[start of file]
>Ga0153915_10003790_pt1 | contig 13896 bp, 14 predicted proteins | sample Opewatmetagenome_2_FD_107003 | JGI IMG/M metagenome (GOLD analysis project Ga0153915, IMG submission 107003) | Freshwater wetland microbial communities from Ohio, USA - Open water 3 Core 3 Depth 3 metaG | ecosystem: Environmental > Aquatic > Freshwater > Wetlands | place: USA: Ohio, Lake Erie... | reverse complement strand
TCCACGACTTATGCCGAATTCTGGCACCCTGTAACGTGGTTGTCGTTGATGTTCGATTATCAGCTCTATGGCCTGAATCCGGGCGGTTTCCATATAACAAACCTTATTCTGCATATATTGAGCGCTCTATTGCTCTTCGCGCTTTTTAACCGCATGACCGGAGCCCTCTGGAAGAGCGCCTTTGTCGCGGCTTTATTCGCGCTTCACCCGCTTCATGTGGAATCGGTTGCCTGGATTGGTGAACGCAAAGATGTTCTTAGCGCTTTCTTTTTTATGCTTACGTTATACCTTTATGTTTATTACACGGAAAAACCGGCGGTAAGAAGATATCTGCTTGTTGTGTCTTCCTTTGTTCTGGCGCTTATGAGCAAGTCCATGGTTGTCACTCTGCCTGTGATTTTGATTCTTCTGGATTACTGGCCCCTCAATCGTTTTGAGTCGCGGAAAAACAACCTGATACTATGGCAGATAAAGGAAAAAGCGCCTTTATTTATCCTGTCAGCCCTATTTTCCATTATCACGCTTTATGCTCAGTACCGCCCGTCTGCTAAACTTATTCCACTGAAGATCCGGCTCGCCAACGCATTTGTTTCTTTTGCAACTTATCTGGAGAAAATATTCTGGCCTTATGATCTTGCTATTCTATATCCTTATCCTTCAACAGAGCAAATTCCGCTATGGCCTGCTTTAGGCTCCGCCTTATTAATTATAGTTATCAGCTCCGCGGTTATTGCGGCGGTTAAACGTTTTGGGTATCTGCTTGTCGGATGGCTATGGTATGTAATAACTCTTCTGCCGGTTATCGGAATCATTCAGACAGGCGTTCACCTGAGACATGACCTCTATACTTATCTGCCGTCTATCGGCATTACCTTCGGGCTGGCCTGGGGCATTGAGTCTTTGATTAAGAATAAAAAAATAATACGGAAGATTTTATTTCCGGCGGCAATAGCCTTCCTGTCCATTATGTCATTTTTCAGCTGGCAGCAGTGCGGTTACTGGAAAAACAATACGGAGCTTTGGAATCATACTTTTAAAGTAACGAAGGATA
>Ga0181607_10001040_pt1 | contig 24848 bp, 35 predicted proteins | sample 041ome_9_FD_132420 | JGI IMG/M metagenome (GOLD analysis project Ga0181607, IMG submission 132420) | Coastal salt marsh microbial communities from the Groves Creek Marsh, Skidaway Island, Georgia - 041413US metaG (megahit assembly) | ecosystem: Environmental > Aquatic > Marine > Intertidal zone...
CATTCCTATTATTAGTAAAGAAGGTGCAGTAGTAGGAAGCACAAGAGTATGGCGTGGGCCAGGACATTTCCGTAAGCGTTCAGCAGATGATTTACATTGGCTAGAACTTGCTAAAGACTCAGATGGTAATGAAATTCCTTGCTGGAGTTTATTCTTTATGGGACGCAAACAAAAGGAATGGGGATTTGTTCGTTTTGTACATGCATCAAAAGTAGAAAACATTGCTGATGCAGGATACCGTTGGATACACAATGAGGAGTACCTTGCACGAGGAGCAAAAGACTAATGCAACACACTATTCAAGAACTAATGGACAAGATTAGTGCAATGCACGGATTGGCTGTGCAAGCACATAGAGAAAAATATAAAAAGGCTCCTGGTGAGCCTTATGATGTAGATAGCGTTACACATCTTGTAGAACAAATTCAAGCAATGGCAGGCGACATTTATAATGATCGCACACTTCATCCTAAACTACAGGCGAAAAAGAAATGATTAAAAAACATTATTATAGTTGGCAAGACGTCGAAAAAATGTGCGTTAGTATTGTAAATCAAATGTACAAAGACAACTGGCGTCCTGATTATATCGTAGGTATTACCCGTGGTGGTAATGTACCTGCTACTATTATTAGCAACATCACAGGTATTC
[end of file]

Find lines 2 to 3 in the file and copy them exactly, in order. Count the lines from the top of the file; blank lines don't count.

TCCACGACTTATGCCGAATTCTGGCACCCTGTAACGTGGTTGTCGTTGATGTTCGATTATCAGCTCTATGGCCTGAATCCGGGCGGTTTCCATATAACAAACCTTATTCTGCATATATTGAGCGCTCTATTGCTCTTCGCGCTTTTTAACCGCATGACCGGAGCCCTCTGGAAGAGCGCCTTTGTCGCGGCTTTATTCGCGCTTCACCCGCTTCATGTGGAATCGGTTGCCTGGATTGGTGAACGCAAAGATGTTCTTAGCGCTTTCTTTTTTATGCTTACGTTATACCTTTATGTTTATTACACGGAAAAACCGGCGGTAAGAAGATATCTGCTTGTTGTGTCTTCCTTTGTTCTGGCGCTTATGAGCAAGTCCATGGTTGTCACTCTGCCTGTGATTTTGATTCTTCTGGATTACTGGCCCCTCAATCGTTTTGAGTCGCGGAAAAACAACCTGATACTATGGCAGATAAAGGAAAAAGCGCCTTTATTTATCCTGTCAGCCCTATTTTCCATTATCACGCTTTATGCTCAGTACCGCCCGTCTGCTAAACTTATTCCACTGAAGATCCGGCTCGCCAACGCATTTGTTTCTTTTGCAACTTATCTGGAGAAAATATTCTGGCCTTATGATCTTGCTATTCTATATCCTTATCCTTCAACAGAGCAAATTCCGCTATGGCCTGCTTTAGGCTCCGCCTTATTAATTATAGTTATCAGCTCCGCGGTTATTGCGGCGGTTAAACGTTTTGGGTATCTGCTTGTCGGATGGCTATGGTATGTAATAACTCTTCTGCCGGTTATCGGAATCATTCAGACAGGCGTTCACCTGAGACATGACCTCTATACTTATCTGCCGTCTATCGGCATTACCTTCGGGCTGGCCTGGGGCATTGAGTCTTTGATTAAGAATAAAAAAATAATACGGAAGATTTTATTTCCGGCGGCAATAGCCTTCCTGTCCATTATGTCATTTTTCAGCTGGCAGCAGTGCGGTTACTGGAAAAACAATACGGAGCTTTGGAATCATACTTTTAAAGTAACGAAGGATA
>Ga0181607_10001040_pt1 | contig 24848 bp, 35 predicted proteins | sample 041ome_9_FD_132420 | JGI IMG/M metagenome (GOLD analysis project Ga0181607, IMG submission 132420) | Coastal salt marsh microbial communities from the Groves Creek Marsh, Skidaway Island, Georgia - 041413US metaG (megahit assembly) | ecosystem: Environmental > Aquatic > Marine > Intertidal zone...